Floyd County leaders ‘take over’ schools for a day
Principal for a Day program provides insight into school successes, challenges
FLOYD COUNTY, Ky. (WTVQ) – Floyd County schools got some ‘new’ principals recently when local leaders took over as ‘principals for a day.’ School Superintendent Anna Shepherd said the program offers an inside look into education.
“As with most things in life, experience is a valuable teacher. Often you don’t truly understand what something is like until you are the one doing it and that’s why we’re so happy to see our elected officials eagerly accept our invitation to be the Principal for a Day. We’ve always had wonderful relationships with our local officials and the eagerness they’ve shown to help in any way possible is inspiring,” Shepherd said.
These visits are part of the Principal for a Day Program which was enacted during the 2021 Legislative session as part of House Concurrent Resolution 25, co-sponsored by Representatives Steve Riley, Ed Massey, Ruth Ann Palumbo, and Phillip Pratt.
“The Principal for a Day program was designed to give legislators a first-hand look at what is going on in Kentucky schools and to build stronger partnerships between legislators and public education,” said Riley. “We want the PFAD program to be a meaningful experience for legislators to experience the challenges and sometimes difficult responsibilities of school leadership.”
State Representative Ashley Tackett Laferty visited Prestonsburg Elementary, Floyd Central High School and Betsy Layne High School. County Judge Executive Robbie Williams visited Stumbo Elementary and South Floyd Elementary. Judge Johnny Ray Harris visited Allen Elementary and Betsy Layne Elementary, Sheriff John Hunt visited May Valley Elementary and Duff-Allen Central Elementary, Prestonsburg Mayor Les Stapleton visited Prestonsburg Elementary, Adams Middle and Prestonsburg High, and Wayland Mayor Jerry Fultz visited Floyd Central High School.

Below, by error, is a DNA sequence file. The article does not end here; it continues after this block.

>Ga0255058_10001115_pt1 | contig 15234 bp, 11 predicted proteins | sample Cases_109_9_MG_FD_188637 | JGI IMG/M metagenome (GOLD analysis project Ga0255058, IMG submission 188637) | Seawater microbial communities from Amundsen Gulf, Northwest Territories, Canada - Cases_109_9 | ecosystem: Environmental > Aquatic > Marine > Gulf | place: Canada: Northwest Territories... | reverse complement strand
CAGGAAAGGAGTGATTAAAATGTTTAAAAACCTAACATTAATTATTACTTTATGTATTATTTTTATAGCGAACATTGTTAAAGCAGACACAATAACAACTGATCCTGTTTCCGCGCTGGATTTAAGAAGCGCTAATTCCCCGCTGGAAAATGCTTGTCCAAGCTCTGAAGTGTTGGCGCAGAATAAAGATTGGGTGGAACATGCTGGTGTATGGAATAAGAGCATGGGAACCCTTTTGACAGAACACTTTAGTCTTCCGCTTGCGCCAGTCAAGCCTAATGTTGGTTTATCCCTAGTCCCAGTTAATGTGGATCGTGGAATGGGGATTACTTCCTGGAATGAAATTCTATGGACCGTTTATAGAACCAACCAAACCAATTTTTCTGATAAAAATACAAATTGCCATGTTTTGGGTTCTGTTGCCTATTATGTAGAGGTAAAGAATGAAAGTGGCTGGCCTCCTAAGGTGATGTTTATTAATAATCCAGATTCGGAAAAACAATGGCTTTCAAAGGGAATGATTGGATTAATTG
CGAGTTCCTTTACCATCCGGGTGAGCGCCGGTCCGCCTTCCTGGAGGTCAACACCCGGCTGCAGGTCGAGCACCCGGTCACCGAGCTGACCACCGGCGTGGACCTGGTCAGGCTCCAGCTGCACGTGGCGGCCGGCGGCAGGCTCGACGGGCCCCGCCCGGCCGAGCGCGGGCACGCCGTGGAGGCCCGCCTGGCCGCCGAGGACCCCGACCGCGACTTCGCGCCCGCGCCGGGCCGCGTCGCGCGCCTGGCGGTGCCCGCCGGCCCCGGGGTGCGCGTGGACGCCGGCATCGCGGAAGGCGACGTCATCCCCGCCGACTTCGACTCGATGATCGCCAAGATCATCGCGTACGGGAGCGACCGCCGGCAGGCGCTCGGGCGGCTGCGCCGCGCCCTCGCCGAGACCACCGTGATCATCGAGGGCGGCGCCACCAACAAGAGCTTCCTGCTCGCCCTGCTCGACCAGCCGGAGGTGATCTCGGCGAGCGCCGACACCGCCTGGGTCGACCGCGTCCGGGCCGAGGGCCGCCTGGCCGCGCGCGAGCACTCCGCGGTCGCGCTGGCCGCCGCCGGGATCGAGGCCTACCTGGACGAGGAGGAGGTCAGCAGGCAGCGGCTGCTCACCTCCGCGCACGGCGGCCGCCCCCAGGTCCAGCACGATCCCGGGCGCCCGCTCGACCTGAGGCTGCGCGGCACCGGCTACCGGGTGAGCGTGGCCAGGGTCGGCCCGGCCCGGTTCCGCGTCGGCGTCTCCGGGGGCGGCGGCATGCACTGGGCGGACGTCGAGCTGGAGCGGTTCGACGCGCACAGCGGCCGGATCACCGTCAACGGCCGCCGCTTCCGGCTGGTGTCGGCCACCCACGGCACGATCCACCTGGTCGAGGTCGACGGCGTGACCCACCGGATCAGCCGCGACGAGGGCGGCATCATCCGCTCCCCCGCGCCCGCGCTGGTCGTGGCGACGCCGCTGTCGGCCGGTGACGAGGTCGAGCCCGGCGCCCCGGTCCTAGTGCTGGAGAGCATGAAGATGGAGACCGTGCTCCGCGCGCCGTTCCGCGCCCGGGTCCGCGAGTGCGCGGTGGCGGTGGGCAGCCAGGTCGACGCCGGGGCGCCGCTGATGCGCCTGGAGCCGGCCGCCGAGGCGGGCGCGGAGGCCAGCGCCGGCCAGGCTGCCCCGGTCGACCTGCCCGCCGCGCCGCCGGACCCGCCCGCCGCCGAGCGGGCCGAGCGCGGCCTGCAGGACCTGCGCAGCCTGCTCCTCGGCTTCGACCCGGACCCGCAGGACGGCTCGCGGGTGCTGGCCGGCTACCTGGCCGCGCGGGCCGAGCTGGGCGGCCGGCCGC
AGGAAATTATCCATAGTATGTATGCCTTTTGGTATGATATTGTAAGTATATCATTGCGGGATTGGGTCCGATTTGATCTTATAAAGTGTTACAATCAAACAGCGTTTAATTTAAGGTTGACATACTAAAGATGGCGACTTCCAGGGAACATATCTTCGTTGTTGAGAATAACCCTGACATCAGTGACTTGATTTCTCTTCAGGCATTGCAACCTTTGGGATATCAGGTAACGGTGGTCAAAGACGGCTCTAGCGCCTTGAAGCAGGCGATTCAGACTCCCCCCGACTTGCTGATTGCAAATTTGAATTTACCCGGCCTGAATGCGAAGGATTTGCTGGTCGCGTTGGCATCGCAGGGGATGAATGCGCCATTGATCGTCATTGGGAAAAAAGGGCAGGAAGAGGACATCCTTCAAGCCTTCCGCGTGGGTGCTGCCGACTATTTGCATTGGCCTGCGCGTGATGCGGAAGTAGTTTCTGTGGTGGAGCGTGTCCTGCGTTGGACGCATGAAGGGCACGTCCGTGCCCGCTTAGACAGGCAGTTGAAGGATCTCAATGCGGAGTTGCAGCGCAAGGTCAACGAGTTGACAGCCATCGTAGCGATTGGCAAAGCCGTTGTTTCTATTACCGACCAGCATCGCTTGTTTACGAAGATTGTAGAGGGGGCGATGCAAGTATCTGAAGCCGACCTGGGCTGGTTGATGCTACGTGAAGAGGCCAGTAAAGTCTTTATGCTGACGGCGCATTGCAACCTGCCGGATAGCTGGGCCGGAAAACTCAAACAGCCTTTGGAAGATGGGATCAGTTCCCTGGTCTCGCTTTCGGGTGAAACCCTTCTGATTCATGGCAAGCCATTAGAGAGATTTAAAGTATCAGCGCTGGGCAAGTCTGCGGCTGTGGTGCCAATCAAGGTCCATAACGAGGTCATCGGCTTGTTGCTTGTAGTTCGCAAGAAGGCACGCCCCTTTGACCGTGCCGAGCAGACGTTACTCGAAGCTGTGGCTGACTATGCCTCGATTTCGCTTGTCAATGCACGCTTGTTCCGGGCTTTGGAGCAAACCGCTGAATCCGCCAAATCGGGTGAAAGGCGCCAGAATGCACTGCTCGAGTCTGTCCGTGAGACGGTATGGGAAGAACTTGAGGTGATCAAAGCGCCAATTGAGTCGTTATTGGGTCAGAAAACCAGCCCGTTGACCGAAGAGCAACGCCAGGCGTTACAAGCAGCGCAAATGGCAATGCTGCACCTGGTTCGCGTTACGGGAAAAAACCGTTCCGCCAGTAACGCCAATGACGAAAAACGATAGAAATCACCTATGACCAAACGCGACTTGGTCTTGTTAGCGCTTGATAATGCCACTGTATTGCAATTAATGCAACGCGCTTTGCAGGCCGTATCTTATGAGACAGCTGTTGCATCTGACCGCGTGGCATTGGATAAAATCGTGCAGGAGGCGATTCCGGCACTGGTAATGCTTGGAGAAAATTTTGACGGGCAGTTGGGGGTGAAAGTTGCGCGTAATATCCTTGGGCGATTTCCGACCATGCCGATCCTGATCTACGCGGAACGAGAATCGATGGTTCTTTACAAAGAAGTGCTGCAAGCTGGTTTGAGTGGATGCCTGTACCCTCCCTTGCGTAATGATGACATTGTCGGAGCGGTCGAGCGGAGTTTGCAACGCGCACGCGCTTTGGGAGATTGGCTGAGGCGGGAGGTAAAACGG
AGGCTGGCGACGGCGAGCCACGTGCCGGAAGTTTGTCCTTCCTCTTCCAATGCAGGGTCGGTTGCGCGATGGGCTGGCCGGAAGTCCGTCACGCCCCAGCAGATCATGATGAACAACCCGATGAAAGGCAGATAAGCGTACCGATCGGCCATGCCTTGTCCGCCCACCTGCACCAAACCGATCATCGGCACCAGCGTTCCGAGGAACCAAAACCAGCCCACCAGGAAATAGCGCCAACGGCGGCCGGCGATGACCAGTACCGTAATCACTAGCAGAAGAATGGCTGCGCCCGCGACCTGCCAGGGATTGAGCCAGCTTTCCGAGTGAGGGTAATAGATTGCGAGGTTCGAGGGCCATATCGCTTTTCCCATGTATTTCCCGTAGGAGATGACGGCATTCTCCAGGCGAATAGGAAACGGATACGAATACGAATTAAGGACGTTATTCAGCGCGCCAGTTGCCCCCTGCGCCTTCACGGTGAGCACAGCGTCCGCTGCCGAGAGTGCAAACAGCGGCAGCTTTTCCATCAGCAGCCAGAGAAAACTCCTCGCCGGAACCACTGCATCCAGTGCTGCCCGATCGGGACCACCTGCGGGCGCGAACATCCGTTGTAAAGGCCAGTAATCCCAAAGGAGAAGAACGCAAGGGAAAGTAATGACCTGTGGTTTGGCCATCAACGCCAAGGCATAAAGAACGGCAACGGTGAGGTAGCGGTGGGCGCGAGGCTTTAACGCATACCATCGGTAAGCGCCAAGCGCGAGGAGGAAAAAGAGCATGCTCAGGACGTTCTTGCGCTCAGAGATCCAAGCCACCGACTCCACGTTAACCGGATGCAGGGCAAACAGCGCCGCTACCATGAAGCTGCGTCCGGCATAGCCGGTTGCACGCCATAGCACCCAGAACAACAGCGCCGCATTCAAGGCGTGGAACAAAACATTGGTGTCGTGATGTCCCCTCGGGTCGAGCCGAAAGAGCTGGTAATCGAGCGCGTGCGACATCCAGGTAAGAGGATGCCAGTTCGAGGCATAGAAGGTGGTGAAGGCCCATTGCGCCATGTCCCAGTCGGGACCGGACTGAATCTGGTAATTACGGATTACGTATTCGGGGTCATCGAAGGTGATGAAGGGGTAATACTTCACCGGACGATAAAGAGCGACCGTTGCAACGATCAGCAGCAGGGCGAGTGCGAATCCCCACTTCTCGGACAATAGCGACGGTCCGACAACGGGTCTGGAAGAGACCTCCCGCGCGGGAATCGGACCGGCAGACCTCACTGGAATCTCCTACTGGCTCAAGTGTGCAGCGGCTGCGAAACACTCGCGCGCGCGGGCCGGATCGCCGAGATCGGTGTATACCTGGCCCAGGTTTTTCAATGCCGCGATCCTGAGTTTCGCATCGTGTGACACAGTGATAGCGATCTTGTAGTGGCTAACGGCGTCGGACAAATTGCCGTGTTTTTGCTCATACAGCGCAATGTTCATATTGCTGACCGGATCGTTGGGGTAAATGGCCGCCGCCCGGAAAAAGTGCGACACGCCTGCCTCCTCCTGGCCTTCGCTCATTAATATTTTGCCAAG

During the visit, officials experienced what it is like to lead a school. They talked with students, observed classes, toured the school, assisted in teacher meetings, answered phone calls and more.
Prestonsburg Mayor Stapleton says, “Being a principal today is not what it was when I was a kid. Here’s what I saw in the first 30 minutes – it’s one of the toughest and one of the most rewarding jobs ever.
“These folks have a lot of responsibility. They take care of kids, the staff and the building. They are counselor/friend/cheerleader/ disciplinarian/substitute parent and teacher to the kids. And they really love their students and worry about them almost like their own children.” Stapleton continued. “My hat’s off to school principals and the challenging jobs they do. Taking part in Principal for a Day has educated me a little more and I think all elected officials, parents and community members need to step up and support our schools. We all want the same thing – successful, happy students- so let’s do our part to help!”
“We are thankful to live in a district where so many of our officials are willing to step into a different role for a while in an attempt to better understand the role and how this impacts our youngest citizens. The Board of Education and I want to thank these folks for their participation in being Principal for a Day and for their continued support of our students and schools. We are happy to say that our elected officials are “roWINg and groWINg” with us for the good of children of Floyd County,” Shepherd concluded.